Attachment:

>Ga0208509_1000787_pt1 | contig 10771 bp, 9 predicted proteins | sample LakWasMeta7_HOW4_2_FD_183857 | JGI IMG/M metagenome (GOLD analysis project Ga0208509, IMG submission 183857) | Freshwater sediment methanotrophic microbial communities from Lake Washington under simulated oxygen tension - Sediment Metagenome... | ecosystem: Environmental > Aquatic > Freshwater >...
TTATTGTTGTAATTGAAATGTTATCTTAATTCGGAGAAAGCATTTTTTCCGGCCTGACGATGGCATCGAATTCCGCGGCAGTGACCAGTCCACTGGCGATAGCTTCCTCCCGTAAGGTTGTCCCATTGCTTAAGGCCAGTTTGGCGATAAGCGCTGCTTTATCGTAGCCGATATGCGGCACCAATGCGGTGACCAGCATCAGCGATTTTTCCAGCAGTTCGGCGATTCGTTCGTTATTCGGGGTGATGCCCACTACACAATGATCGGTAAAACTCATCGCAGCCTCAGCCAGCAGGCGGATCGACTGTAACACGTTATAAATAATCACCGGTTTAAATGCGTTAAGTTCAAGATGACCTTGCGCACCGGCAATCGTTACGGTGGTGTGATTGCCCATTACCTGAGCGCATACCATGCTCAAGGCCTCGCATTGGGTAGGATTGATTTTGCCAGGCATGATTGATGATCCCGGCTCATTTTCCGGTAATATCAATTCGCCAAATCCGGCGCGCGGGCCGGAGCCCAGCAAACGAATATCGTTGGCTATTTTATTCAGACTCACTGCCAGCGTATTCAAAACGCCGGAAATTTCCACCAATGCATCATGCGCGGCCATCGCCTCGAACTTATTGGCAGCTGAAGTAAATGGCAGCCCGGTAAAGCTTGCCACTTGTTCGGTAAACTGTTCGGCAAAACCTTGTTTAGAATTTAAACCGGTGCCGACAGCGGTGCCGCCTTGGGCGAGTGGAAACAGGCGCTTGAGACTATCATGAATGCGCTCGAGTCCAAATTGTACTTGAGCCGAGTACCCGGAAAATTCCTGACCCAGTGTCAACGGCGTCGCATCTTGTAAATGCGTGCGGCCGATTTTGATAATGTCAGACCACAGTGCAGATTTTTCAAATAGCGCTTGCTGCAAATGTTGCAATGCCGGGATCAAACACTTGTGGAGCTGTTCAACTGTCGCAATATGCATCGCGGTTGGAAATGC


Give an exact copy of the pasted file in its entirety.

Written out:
>Ga0208509_1000787_pt1 | contig 10771 bp, 9 predicted proteins | sample LakWasMeta7_HOW4_2_FD_183857 | JGI IMG/M metagenome (GOLD analysis project Ga0208509, IMG submission 183857) | Freshwater sediment methanotrophic microbial communities from Lake Washington under simulated oxygen tension - Sediment Metagenome... | ecosystem: Environmental > Aquatic > Freshwater >...
TTATTGTTGTAATTGAAATGTTATCTTAATTCGGAGAAAGCATTTTTTCCGGCCTGACGATGGCATCGAATTCCGCGGCAGTGACCAGTCCACTGGCGATAGCTTCCTCCCGTAAGGTTGTCCCATTGCTTAAGGCCAGTTTGGCGATAAGCGCTGCTTTATCGTAGCCGATATGCGGCACCAATGCGGTGACCAGCATCAGCGATTTTTCCAGCAGTTCGGCGATTCGTTCGTTATTCGGGGTGATGCCCACTACACAATGATCGGTAAAACTCATCGCAGCCTCAGCCAGCAGGCGGATCGACTGTAACACGTTATAAATAATCACCGGTTTAAATGCGTTAAGTTCAAGATGACCTTGCGCACCGGCAATCGTTACGGTGGTGTGATTGCCCATTACCTGAGCGCATACCATGCTCAAGGCCTCGCATTGGGTAGGATTGATTTTGCCAGGCATGATTGATGATCCCGGCTCATTTTCCGGTAATATCAATTCGCCAAATCCGGCGCGCGGGCCGGAGCCCAGCAAACGAATATCGTTGGCTATTTTATTCAGACTCACTGCCAGCGTATTCAAAACGCCGGAAATTTCCACCAATGCATCATGCGCGGCCATCGCCTCGAACTTATTGGCAGCTGAAGTAAATGGCAGCCCGGTAAAGCTTGCCACTTGTTCGGTAAACTGTTCGGCAAAACCTTGTTTAGAATTTAAACCGGTGCCGACAGCGGTGCCGCCTTGGGCGAGTGGAAACAGGCGCTTGAGACTATCATGAATGCGCTCGAGTCCAAATTGTACTTGAGCCGAGTACCCGGAAAATTCCTGACCCAGTGTCAACGGCGTCGCATCTTGTAAATGCGTGCGGCCGATTTTGATAATGTCAGACCACAGTGCAGATTTTTCAAATAGCGCTTGCTGCAAATGTTGCAATGCCGGGATCAAACACTTGTGGAGCTGTTCAACTGTCGCAATATGCATCGCGGTTGGAAATGC